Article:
Bone health in the health and fitness industry is often overlooked. And as health and fitness continues to be a growing focal point for many adults and families moving forward, it’s important to educate members on this forgotten topic.
Our fitness level, ability to fight off infection from foreign pathogens with a good immune system, and our ability to prevent or manage chronic diseases will be of the utmost importance as we continue to navigate through this pandemic and look into the future. Exercise has tremendous potential to have beneficial impacts on many of the body’s systems and functions. For example, the skeletal system experiences exercise-induced adaptions that can be beneficial for long-term function, locomotion and overall wellness of individuals.
The skeletal system’s role is to provide structure, allow for skeletal muscles to facilitate movement, protect vital organs, offer nutritional and blood cell functions, and serve as a storage site for minerals. Further, as we age, bones continuously undergo bone remodeling, during which old brittle bone is removed or resorbed and replaced with new tissue. Within the bone matrix, there are specialized cells that do this. Osteoblasts, which build bone, and osteoclasts, which resorb or remove bone, are both functions necessary for bone remodeling and growth.
What is Bone Health?
Bone is a specialized type of connective tissue that is dynamic and capable of continually adapting to its changing mechanical conditions1. When bone undergoes tension, compression or torsion, the tissue of the bone becomes deformed. This deformation results in the movement of fluid within the bone that stimulates osteogenic cells (osteoblasts and osteoclasts), resulting in anatomical bone adaptations that make the bone better equipped for its new mechanical situation1,3.
In order for this deformation to occur from a movement standpoint, there needs to be a recruitment of skeletal muscle to help facilitate these osteogenic changes. The pull and torsion created by muscle contractions, coupled with other forces, such as ground reaction forces during walking or jogging, all influence the degree of deformation and subsequent remodeling.
In 2003, Frost proposed there is a “mechanostat” that attempts to keep bone tissue strain — deformation of bone — at an optimal level by continuously altering its bone architecture to maintain homeostasis2. For example, when bone undergoes heavy external loads, such as during a barbell back squat, the bone will respond by becoming stronger and increasing in mass. The exercise-induced strain can create microcracks in the bone. When these microcracks present, osteoclasts will remove damaged bone and osteoblasts will create new bone. Conversely, when bone is not put under load, or immobile for extended periods of time, the bone may adapt by shedding excess mass.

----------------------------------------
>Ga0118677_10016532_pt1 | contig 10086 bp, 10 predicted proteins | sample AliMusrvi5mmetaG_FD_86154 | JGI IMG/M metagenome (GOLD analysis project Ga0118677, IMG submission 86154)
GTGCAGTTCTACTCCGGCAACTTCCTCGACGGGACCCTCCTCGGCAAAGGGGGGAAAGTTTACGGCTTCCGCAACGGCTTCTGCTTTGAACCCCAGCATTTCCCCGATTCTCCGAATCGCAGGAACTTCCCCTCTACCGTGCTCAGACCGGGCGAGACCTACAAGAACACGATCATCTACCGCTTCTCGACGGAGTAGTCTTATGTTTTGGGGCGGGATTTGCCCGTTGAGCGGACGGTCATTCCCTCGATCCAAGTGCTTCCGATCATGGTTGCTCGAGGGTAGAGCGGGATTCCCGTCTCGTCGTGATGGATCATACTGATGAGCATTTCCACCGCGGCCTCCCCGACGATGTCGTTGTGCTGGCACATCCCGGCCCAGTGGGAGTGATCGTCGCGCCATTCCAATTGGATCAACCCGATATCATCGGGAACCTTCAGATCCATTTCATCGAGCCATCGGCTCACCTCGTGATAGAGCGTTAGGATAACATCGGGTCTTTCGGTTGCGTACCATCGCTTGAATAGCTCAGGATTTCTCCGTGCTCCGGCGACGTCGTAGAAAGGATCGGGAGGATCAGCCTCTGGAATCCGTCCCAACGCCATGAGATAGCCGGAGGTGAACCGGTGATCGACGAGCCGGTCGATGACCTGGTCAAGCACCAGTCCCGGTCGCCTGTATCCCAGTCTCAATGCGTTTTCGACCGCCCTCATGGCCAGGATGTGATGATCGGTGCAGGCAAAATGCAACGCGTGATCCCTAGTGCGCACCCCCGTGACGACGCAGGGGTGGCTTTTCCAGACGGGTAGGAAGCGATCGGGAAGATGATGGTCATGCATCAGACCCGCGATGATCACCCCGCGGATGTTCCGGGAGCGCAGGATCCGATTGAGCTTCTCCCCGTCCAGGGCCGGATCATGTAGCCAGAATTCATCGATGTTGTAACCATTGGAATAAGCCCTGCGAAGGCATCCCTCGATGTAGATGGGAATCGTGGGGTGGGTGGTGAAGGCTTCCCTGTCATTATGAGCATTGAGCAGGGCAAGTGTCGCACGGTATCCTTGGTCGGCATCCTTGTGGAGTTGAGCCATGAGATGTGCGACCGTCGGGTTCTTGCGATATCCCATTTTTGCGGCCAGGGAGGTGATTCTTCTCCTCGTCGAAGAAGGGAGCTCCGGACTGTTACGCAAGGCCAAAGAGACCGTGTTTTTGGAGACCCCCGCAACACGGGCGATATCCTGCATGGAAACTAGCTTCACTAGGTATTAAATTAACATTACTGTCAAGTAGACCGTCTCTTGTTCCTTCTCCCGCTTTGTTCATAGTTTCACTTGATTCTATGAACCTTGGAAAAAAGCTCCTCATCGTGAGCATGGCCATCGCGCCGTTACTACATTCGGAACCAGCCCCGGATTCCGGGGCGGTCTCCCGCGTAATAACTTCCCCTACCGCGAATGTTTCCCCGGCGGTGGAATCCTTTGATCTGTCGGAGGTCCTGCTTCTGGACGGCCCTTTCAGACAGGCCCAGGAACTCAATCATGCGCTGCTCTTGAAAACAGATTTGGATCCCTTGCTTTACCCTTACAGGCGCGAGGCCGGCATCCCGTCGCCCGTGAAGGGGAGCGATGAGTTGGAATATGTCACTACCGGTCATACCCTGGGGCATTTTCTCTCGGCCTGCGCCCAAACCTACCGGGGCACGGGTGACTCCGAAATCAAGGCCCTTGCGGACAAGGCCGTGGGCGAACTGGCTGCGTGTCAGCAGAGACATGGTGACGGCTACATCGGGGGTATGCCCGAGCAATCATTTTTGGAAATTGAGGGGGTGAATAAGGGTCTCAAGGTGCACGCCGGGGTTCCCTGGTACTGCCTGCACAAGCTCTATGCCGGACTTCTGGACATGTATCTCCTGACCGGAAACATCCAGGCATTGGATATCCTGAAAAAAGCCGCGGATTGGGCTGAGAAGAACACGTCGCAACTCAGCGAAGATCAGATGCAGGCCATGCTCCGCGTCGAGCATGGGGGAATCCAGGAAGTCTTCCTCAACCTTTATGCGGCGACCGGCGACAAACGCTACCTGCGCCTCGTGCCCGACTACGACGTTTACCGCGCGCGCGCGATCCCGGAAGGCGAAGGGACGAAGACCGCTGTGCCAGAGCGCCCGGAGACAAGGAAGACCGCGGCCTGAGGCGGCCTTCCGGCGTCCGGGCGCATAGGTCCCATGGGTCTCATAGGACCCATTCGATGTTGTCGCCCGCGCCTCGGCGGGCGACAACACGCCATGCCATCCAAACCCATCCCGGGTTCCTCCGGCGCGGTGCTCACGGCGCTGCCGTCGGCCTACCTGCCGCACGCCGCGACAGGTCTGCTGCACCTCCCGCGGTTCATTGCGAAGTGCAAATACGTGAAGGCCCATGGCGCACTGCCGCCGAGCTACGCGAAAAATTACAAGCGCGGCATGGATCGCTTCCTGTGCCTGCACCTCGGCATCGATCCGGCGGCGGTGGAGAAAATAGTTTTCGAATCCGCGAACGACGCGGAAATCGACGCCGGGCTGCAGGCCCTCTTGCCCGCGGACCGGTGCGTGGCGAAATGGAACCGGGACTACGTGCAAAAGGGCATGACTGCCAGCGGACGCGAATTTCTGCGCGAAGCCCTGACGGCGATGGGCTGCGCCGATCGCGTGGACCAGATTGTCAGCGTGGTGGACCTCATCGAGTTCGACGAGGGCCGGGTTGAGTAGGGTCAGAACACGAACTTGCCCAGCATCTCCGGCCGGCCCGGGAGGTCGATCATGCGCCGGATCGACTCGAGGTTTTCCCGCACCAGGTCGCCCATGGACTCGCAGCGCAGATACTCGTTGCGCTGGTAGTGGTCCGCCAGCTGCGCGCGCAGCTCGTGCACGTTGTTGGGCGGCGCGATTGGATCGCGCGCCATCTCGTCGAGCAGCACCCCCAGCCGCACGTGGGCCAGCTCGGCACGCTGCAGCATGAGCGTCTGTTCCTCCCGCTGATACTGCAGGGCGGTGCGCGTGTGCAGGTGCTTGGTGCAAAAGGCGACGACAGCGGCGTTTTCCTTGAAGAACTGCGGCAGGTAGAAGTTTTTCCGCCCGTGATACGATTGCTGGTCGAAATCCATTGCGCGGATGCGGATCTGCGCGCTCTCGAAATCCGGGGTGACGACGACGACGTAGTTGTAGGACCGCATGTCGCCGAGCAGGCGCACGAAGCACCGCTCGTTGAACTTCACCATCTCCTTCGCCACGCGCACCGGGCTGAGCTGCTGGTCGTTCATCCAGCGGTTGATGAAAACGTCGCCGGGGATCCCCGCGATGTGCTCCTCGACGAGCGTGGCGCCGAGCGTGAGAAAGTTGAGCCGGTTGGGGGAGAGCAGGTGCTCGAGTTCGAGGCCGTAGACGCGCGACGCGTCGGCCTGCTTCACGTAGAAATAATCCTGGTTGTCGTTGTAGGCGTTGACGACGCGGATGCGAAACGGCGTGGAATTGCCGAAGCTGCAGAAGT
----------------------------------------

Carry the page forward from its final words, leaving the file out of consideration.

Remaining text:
Building Stronger Bones
In order to promote the physiological building of stronger bones, an osteogenic exercise regimen should include moderate-to-high mechanical forces with rest breaks, including weight bearing activities like resistance training, stair climbing and intermittent jogging4. Since bone response to exercise in a site-specific manner, bone will be added in areas where enough strain is generated.
This is important to understand when considering an exercise program design and when working with populations dealing with bone health conditions such as osteoporosis. Further, endocrinological conditions, as well as others, may impact the bone’s response to exercise.
In general, exercise programs that include some form of resistance exercise, cardiovascular exercise and flexibility exercises will be beneficial for overall health, including bone strength. The American College of Sports Medicine recommends 30 to 60 minutes per day of a combination of moderate-to-high intensity weight bearing endurance activities three to five times per week, and resistance exercise two to three times per week1.
These exercises should target all muscle groups. Since bone is a dynamic tissue, the stimulus should be sufficient enough to create enough strain to induce these adaptations. In addition to stronger bones, exercising will also help in other areas such as cardiorespiratory health, balance, function and overall fitness.
Educating on Bone Health
Our fitness offerings should include some form of education to help participants understand the benefits from exercise. Generally, programs tend to highlight weight loss, athletic performance or muscle gain. However, there are many systems within the body that are impacted by exercise. Bone health, for example, is an adaptable system capable of remodeling itself to become stronger, depending on the stimulus or degree of strain.
This is just one of many examples where our industry plays a huge role in helping support and promote health to our members and communities. By developing and implementing inclusive fitness programming and providing education on the specific health benefits of the program, members may realize the inherent value from participating and remain with your club longer.
- ACSM’s resource manual for guidelines for exercise testing and prescription. American College of Sports Medicine. 7th ed. 2014.
- Frost HM. Bone’s mechanostat: a 2003 update. Anat Rec A Discov Mol Cell Evol Biol. 2003; 275(2): 1081-101.
- Hughes M, Petit MA. Biological underpinning of Frost’s mechanostat thresholds: the important role of osteocytes. J. Musculoskelet Neuronal Interac. 2010; 10(2):128-35
- Kohr WM, Bloomfield SA, Little KD, Nelson ME, Yingling VR. American College of sports Medicine. American College of Sports Medicine Position Stand: physical activity and bone health. Med Sci Sports Exerc. 4004;(36)11:1985-98.